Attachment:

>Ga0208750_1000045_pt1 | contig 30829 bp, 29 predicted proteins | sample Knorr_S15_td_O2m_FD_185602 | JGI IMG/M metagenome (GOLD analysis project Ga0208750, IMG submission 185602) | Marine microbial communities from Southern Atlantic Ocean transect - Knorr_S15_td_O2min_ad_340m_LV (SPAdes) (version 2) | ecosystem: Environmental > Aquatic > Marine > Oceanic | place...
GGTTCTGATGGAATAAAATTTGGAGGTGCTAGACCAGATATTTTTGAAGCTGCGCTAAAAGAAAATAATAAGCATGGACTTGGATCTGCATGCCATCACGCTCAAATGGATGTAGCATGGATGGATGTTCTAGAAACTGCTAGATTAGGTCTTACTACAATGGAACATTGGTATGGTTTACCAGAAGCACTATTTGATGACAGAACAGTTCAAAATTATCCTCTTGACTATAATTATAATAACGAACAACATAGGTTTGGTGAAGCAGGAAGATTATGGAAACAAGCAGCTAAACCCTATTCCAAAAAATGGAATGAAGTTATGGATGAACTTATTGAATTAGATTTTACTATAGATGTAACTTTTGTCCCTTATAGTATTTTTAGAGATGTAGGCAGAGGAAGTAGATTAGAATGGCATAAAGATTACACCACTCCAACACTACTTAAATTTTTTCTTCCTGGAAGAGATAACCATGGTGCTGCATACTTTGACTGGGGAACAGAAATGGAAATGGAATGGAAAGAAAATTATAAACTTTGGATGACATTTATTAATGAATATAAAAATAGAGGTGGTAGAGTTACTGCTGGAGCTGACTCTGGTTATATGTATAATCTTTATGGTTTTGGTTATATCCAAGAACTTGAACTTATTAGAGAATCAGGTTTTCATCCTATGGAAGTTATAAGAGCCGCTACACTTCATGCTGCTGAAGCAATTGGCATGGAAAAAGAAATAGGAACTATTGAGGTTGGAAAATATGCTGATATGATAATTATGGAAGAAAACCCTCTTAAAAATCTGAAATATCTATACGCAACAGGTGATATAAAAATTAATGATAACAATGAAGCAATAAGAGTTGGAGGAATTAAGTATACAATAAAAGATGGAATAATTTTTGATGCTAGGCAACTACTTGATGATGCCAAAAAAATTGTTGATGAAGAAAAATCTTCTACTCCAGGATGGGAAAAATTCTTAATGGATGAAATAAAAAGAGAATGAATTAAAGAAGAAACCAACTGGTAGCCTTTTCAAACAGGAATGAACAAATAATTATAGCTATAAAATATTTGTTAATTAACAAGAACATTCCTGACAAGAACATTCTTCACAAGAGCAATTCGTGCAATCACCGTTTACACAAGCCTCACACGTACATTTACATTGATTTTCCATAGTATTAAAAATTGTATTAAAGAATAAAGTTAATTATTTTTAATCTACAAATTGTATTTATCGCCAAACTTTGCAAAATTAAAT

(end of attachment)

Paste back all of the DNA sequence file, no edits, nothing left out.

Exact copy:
>Ga0208750_1000045_pt1 | contig 30829 bp, 29 predicted proteins | sample Knorr_S15_td_O2m_FD_185602 | JGI IMG/M metagenome (GOLD analysis project Ga0208750, IMG submission 185602) | Marine microbial communities from Southern Atlantic Ocean transect - Knorr_S15_td_O2min_ad_340m_LV (SPAdes) (version 2) | ecosystem: Environmental > Aquatic > Marine > Oceanic | place...
GGTTCTGATGGAATAAAATTTGGAGGTGCTAGACCAGATATTTTTGAAGCTGCGCTAAAAGAAAATAATAAGCATGGACTTGGATCTGCATGCCATCACGCTCAAATGGATGTAGCATGGATGGATGTTCTAGAAACTGCTAGATTAGGTCTTACTACAATGGAACATTGGTATGGTTTACCAGAAGCACTATTTGATGACAGAACAGTTCAAAATTATCCTCTTGACTATAATTATAATAACGAACAACATAGGTTTGGTGAAGCAGGAAGATTATGGAAACAAGCAGCTAAACCCTATTCCAAAAAATGGAATGAAGTTATGGATGAACTTATTGAATTAGATTTTACTATAGATGTAACTTTTGTCCCTTATAGTATTTTTAGAGATGTAGGCAGAGGAAGTAGATTAGAATGGCATAAAGATTACACCACTCCAACACTACTTAAATTTTTTCTTCCTGGAAGAGATAACCATGGTGCTGCATACTTTGACTGGGGAACAGAAATGGAAATGGAATGGAAAGAAAATTATAAACTTTGGATGACATTTATTAATGAATATAAAAATAGAGGTGGTAGAGTTACTGCTGGAGCTGACTCTGGTTATATGTATAATCTTTATGGTTTTGGTTATATCCAAGAACTTGAACTTATTAGAGAATCAGGTTTTCATCCTATGGAAGTTATAAGAGCCGCTACACTTCATGCTGCTGAAGCAATTGGCATGGAAAAAGAAATAGGAACTATTGAGGTTGGAAAATATGCTGATATGATAATTATGGAAGAAAACCCTCTTAAAAATCTGAAATATCTATACGCAACAGGTGATATAAAAATTAATGATAACAATGAAGCAATAAGAGTTGGAGGAATTAAGTATACAATAAAAGATGGAATAATTTTTGATGCTAGGCAACTACTTGATGATGCCAAAAAAATTGTTGATGAAGAAAAATCTTCTACTCCAGGATGGGAAAAATTCTTAATGGATGAAATAAAAAGAGAATGAATTAAAGAAGAAACCAACTGGTAGCCTTTTCAAACAGGAATGAACAAATAATTATAGCTATAAAATATTTGTTAATTAACAAGAACATTCCTGACAAGAACATTCTTCACAAGAGCAATTCGTGCAATCACCGTTTACACAAGCCTCACACGTACATTTACATTGATTTTCCATAGTATTAAAAATTGTATTAAAGAATAAAGTTAATTATTTTTAATCTACAAATTGTATTTATCGCCAAACTTTGCAAAATTAAAT